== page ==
By Max Lockie
Vladmir Let us not waste our time in idle discourse! (Pause. Vehemently.) Let us do something while we have the chance! It is not every day that we are needed. Not indeed that we personally are needed. Others would meet the case equally well, if not better. To all mankind they were addressed, those cries for help still ringing in our ears! But at this place, at this moment of time, all mankind is us, whether we like it or not. Let us make the most of it, before it is too late! Let us represent worthily for once the foul brood to which a cruel fate consigned us! – Samuel Beckett, Waiting for Godot
How can the question, “What does it mean to study politics,” be answered in any definitive way? All concrete definitions draw a line in the sand by saying what is political, and what is not; that this is the proper way to study politics and this is not; that this is why we study politics, and this is not. Regardless of the decision made, the student has drawn a perfect triangle in which he finds himself hamstrung by intellectual commitments. All that can be done at this point is to sink deeper into jargon and drivel, since all of the meaningful questions were answered before the inquiry began.
This is not to say that the decisions should never be made, that one should be like Vladmir and Estragon in Beckett’s Godot, forever waiting for the grand answer to the meaning of inquiry, critique, politics, life. However, this tendency to wait, observe, and hesitate, perhaps indefinitely, before taking action characterizes many of students of politics and of the social sciences generally. I myself am not any different, and like most, I want to have a positive net effect on the world. I study politics to arrive at a personal understanding of how I may go about this, and what a positive effect would look like. This is not to say that time spent reading and writing is inactive or indecisive. Once a piece has been written, a position – whether intentionally or not – has been taken on the question of what it means to study politics.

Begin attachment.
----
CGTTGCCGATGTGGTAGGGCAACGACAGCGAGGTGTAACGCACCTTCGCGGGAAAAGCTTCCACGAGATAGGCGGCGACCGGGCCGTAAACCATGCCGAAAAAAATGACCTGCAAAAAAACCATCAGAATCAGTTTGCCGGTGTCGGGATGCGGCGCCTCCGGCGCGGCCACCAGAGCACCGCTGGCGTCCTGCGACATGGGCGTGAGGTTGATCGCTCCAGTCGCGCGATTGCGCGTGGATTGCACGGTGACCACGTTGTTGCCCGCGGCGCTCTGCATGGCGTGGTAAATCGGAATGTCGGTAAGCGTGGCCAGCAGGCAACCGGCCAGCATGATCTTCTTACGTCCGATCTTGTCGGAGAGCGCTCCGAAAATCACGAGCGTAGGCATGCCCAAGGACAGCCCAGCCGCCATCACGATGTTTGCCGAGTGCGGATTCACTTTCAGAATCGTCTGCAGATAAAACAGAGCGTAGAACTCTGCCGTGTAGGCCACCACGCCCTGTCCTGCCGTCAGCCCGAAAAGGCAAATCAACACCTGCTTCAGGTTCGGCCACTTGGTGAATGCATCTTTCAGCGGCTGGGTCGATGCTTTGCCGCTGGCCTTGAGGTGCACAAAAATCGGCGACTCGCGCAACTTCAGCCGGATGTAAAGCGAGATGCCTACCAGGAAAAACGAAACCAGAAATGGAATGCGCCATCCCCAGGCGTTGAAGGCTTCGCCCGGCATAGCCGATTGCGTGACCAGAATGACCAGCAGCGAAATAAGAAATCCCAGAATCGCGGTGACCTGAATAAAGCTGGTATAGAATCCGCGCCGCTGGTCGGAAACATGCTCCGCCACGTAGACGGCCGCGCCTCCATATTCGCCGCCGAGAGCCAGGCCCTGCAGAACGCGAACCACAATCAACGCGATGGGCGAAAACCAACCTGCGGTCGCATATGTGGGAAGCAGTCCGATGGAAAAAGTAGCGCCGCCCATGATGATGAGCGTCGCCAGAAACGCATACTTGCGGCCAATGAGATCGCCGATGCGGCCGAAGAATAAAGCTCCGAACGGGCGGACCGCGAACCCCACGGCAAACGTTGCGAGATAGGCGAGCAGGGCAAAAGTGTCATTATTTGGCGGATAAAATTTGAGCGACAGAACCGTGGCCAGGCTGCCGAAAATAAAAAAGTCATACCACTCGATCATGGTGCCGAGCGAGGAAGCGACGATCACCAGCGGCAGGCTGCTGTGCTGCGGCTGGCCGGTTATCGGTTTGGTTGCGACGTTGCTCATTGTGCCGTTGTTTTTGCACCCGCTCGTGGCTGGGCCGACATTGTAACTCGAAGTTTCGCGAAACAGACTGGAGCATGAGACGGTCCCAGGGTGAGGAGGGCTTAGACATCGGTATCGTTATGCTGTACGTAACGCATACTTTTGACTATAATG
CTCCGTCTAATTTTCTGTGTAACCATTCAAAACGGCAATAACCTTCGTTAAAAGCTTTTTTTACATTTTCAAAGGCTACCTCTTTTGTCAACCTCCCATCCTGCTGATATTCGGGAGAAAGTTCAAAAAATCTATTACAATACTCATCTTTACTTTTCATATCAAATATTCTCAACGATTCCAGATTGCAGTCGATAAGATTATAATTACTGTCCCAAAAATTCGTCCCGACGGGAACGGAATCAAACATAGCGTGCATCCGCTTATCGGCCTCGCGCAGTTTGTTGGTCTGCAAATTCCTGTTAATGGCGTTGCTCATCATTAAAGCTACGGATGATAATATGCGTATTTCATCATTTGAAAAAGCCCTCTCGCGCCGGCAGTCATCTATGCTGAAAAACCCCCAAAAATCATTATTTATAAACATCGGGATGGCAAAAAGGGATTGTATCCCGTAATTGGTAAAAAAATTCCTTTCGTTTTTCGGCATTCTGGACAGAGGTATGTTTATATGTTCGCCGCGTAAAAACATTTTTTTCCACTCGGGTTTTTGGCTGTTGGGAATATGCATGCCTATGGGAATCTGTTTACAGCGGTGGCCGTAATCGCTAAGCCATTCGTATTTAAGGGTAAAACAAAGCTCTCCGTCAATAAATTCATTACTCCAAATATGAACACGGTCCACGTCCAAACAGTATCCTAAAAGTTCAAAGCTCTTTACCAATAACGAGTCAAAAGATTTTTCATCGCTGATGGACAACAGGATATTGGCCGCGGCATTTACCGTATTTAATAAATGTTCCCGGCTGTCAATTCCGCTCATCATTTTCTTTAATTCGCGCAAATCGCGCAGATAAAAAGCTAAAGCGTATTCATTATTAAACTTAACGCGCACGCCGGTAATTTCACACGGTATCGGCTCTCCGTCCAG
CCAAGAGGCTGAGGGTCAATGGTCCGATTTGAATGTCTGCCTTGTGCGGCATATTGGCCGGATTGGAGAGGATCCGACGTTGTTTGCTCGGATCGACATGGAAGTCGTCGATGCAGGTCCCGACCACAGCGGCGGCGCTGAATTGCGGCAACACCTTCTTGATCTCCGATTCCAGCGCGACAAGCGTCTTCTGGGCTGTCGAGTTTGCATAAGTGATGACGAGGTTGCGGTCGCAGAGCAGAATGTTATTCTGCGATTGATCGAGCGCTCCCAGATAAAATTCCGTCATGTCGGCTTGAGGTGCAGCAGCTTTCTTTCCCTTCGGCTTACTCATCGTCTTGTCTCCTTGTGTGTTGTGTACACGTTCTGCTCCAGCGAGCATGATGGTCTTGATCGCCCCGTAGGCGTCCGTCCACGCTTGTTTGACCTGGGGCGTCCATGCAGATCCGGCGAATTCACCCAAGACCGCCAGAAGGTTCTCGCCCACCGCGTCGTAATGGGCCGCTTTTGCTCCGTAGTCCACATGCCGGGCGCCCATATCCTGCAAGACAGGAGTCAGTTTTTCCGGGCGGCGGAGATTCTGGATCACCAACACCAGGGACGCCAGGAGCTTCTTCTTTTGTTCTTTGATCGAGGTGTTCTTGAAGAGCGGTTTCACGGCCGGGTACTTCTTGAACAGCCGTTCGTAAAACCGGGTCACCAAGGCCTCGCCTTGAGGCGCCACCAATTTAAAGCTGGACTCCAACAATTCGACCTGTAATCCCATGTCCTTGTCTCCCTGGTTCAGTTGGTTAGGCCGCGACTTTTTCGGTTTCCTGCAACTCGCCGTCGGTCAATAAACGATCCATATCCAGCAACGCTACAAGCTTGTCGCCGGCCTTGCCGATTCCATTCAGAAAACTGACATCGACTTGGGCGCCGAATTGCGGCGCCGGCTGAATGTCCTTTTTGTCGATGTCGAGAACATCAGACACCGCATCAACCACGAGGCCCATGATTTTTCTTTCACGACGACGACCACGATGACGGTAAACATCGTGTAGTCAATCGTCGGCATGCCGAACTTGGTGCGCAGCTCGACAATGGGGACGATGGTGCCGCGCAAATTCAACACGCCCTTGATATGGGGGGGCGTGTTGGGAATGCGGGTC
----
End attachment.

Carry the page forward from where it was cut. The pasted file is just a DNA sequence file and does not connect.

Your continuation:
In this sense, we can conceive of two types of meaning that are generated from the study of politics. The first and most immediate is the set of conclusions that a political researcher arrives at through the measurement or interpretation of events and dynamics. In the second sense, the methodology of the researcher is problematized and turned inwards in order to understand what systems of authority impact the nature of research and analysis. It is through careful attention to this second meaning that, as a student of politics, I can sit in a classroom with literary theorists, anthropologists, sociologists, and philosophers and sustain a mutually intelligible conversation.
These two meanings each have their own partisans and an underlying logic that sustains them. On the one hand methodological positivists advance the position that there is an objective, context-independent truth of the social world, a truth that is beyond ethics. This type of inquiry finds its meaning in discovering these truths through well designed research methods. These types of political scientists stress that the methods employed can be either quantitative or qualitative, and that often both methods are necessary to determine causal inference and to discover the real mechanisms that link the cause and effect in a given observation. However, such authors ground their claims in causal homogeneity. This means that the researcher’s own bias and potential intervening independent variables – anything from cultural practices to the time of year that the research was conducted – have been accounted for and “controlled” through sophisticated research design. In this case an independent variable will produce the same effect on the dependent variable – usually a social action such as voting, consumption, relocation, etc. – regardless of context.